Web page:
Directed by Sebastián Lelio
Strongly anchored in the priceless acting skills of Daniela Vega, the Chilean drama “A Fantastic Woman” paints a modern portrait of struggle, independence, confidence, and resilience.
The film’s central focus is Marina Vidal (Vega), a transgender woman in her late thirties who works as a waitress during the day and sings in a nightclub at night. She suffers a deep emotional blow when Orlando (Francisco Reyes), her 57-year-old partner, dies at the hospital from an aneurysm. The incident occurred on the same night that she moved into his apartment in Santiago. Thus, Marina has no place else to go, which motivates Orlando’s rude son, Bruno (Nicolás Saavedra), to insinuate she might have something to do with his father’s death. Bruno’s pugnacious mother, Sonia (Aline Küppenheim), is very explicit when stating that her ex-husband embarked on a perversion, forbidding Marina to attend his funeral. Among the members of the family, only Gabo (Luis Gnecco), Orlando’s benevolent brother, accepts Marina, even saving her from additional imbroglios with an inquisitive police officer at the hospital. However, he couldn't prevent an unsmiling female police detective (Amparo Noguera) from stalking her and demand humiliating physical exams to clarify a hypothetical suspicion of aggression.
Throughout this oppressive journey, she gets some help from her sister, Wanda (Trinidad González), but didn't gain the sympathy of her sarcastic boyfriend, Gaston (Néstor Cantillana). The real support comes from her singing teacher (Sergio Hernandez), who finding his emotionally torn student in pain, offers a friendly shoulder.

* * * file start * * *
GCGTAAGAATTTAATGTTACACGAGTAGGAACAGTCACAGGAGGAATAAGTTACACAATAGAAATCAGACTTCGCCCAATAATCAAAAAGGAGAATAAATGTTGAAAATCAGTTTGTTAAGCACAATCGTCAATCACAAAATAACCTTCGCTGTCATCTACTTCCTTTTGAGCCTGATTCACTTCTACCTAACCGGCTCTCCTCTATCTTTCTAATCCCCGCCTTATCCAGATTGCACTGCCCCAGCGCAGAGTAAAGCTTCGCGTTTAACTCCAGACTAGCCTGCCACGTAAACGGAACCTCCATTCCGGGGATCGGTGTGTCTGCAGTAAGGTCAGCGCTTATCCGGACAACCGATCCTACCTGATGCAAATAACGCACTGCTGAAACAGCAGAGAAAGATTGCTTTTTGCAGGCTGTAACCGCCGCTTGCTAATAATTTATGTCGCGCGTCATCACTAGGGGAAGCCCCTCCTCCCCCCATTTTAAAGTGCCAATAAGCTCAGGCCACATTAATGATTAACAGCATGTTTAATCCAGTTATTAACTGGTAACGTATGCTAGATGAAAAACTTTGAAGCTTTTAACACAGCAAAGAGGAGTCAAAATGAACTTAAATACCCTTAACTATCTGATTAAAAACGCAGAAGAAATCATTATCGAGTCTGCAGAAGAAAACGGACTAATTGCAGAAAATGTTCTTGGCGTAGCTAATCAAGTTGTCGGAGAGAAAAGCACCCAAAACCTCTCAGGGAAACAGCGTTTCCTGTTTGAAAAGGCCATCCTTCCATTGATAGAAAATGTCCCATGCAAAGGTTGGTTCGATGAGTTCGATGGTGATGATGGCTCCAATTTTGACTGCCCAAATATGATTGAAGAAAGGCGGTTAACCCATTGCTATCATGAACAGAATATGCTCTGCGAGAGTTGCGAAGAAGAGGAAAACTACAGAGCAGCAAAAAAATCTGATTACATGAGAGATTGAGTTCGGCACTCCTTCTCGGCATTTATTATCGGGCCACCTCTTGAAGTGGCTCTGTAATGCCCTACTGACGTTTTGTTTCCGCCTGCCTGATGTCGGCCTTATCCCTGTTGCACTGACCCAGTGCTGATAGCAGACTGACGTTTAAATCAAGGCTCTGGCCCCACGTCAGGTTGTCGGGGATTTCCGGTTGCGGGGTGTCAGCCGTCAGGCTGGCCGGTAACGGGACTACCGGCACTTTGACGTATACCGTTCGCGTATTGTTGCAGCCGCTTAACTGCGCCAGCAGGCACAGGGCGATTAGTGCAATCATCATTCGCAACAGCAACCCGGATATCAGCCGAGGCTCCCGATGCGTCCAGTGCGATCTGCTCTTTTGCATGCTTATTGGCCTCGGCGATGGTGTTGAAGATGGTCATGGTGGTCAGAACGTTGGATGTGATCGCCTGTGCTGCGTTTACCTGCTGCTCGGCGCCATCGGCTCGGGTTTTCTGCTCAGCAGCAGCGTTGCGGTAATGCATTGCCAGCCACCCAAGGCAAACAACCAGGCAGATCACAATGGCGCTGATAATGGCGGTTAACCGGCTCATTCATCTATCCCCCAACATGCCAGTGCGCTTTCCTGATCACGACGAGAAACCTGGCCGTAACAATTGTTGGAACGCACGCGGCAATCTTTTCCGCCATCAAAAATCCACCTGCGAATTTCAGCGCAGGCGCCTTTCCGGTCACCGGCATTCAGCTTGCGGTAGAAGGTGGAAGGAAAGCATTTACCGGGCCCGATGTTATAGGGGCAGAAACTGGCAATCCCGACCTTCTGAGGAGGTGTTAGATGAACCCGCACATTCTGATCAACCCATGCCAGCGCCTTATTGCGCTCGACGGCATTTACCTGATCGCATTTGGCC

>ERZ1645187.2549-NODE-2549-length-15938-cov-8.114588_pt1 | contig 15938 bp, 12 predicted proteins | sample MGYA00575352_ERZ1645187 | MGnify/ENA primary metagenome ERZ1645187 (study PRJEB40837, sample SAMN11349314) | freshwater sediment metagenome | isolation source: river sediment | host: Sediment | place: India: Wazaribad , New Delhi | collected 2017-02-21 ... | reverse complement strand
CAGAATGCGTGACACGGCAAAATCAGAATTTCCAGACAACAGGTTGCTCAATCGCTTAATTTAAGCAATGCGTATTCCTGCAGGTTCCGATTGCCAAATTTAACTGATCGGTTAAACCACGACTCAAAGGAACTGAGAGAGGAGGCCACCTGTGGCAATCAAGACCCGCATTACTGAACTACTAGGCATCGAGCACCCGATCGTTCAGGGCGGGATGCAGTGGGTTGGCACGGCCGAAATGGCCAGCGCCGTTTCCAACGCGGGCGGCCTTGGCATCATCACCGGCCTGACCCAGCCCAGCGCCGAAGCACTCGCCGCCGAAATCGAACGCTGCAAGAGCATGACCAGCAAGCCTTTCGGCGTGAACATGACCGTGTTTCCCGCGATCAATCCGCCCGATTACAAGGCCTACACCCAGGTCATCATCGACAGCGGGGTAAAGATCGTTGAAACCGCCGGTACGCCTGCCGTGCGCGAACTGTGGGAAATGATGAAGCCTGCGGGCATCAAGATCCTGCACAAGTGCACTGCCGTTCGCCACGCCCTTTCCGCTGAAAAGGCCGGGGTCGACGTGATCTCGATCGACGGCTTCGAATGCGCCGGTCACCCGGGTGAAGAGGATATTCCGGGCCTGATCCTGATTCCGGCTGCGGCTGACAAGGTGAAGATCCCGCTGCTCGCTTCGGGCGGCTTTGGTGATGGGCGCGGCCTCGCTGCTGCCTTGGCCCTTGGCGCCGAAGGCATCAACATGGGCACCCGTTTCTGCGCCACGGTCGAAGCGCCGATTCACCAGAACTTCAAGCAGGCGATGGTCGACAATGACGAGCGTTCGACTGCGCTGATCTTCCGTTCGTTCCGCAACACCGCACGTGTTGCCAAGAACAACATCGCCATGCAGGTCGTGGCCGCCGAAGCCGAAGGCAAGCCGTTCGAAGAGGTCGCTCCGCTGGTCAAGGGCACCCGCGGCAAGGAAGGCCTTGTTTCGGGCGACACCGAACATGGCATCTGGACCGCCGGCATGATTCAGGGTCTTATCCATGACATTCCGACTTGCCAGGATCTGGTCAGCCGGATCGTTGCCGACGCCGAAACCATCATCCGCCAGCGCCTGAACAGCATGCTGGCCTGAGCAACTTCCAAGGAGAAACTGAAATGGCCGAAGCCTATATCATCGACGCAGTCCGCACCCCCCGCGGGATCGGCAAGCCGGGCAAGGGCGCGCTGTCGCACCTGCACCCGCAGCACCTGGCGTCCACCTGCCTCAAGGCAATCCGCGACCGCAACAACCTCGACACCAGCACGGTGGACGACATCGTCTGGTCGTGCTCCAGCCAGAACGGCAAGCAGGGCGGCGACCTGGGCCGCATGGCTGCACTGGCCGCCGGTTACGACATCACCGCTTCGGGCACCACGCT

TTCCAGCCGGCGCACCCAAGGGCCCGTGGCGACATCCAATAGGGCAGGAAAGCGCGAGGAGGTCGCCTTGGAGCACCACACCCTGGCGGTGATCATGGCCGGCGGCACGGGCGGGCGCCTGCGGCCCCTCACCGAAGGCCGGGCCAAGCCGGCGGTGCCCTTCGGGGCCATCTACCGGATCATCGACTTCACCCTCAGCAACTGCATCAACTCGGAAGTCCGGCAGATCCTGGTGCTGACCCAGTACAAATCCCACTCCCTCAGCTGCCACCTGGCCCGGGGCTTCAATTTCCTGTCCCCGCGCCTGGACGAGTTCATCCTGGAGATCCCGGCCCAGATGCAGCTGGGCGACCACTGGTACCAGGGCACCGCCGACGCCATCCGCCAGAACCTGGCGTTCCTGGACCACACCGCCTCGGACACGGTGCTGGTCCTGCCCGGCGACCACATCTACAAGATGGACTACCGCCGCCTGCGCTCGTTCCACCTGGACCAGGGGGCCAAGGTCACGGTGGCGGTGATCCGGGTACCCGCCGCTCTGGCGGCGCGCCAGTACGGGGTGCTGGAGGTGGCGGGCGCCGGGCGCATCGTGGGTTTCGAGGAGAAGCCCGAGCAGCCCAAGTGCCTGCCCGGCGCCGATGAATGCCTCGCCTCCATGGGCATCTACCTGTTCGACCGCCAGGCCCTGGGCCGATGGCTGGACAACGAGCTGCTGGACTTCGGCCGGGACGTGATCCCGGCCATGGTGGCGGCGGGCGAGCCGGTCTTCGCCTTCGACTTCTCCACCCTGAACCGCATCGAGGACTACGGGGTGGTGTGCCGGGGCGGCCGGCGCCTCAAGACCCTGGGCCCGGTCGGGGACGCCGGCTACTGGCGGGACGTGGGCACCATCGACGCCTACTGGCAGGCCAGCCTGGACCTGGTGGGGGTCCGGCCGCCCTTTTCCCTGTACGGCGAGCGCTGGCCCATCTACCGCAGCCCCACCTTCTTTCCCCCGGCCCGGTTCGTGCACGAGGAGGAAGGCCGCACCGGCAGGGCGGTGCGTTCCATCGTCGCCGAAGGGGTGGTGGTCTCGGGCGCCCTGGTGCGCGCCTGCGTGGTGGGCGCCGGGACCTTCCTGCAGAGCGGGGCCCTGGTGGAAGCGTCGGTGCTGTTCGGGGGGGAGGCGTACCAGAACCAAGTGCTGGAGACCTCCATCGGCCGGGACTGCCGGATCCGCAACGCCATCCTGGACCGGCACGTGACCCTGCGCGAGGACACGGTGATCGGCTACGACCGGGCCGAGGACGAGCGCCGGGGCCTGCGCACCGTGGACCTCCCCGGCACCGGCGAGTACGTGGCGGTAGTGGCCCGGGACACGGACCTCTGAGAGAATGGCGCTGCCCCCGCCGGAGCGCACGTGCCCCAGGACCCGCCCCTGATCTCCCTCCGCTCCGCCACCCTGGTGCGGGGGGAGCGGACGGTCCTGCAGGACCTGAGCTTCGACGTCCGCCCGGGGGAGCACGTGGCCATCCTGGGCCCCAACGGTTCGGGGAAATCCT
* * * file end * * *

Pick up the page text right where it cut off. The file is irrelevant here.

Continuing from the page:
Argentinean-born Chilean director Sebastian Lelio, who gave us the memorable “Gloria” last year, composes the picture with depressive tones, a slow and steady pace, and a few redundant scenes, which, clearly intending to define the character’s personality, ended up more strained than reasonable. On one of them, Marina forces a man out of a taxi, justifying the demeanor with an emergency, while in another, the wind blows so forcefully that she can barely walk, a symbolic yet dull representation of the stagnancy that dominates her life at this point.
The screenwriters, Lelio and Gonzalo Maza, created a mysterious, opaque fog around the core of the story that simply didn’t work. Their vain supernatural suggestions, planned to make the difference, revealed to be ineffective, even time-consuming.
Ferociously punching the air to release the stress, Marina shows an insusceptible inner strength and self-determination in the face of prejudice, vexation, and loneliness. And yet, despite bending on many occasions, her self-identity was never put in question. This is the strongest aspect of a film that, unlike "Gloria", and despite the best intentions, is not going to be missed.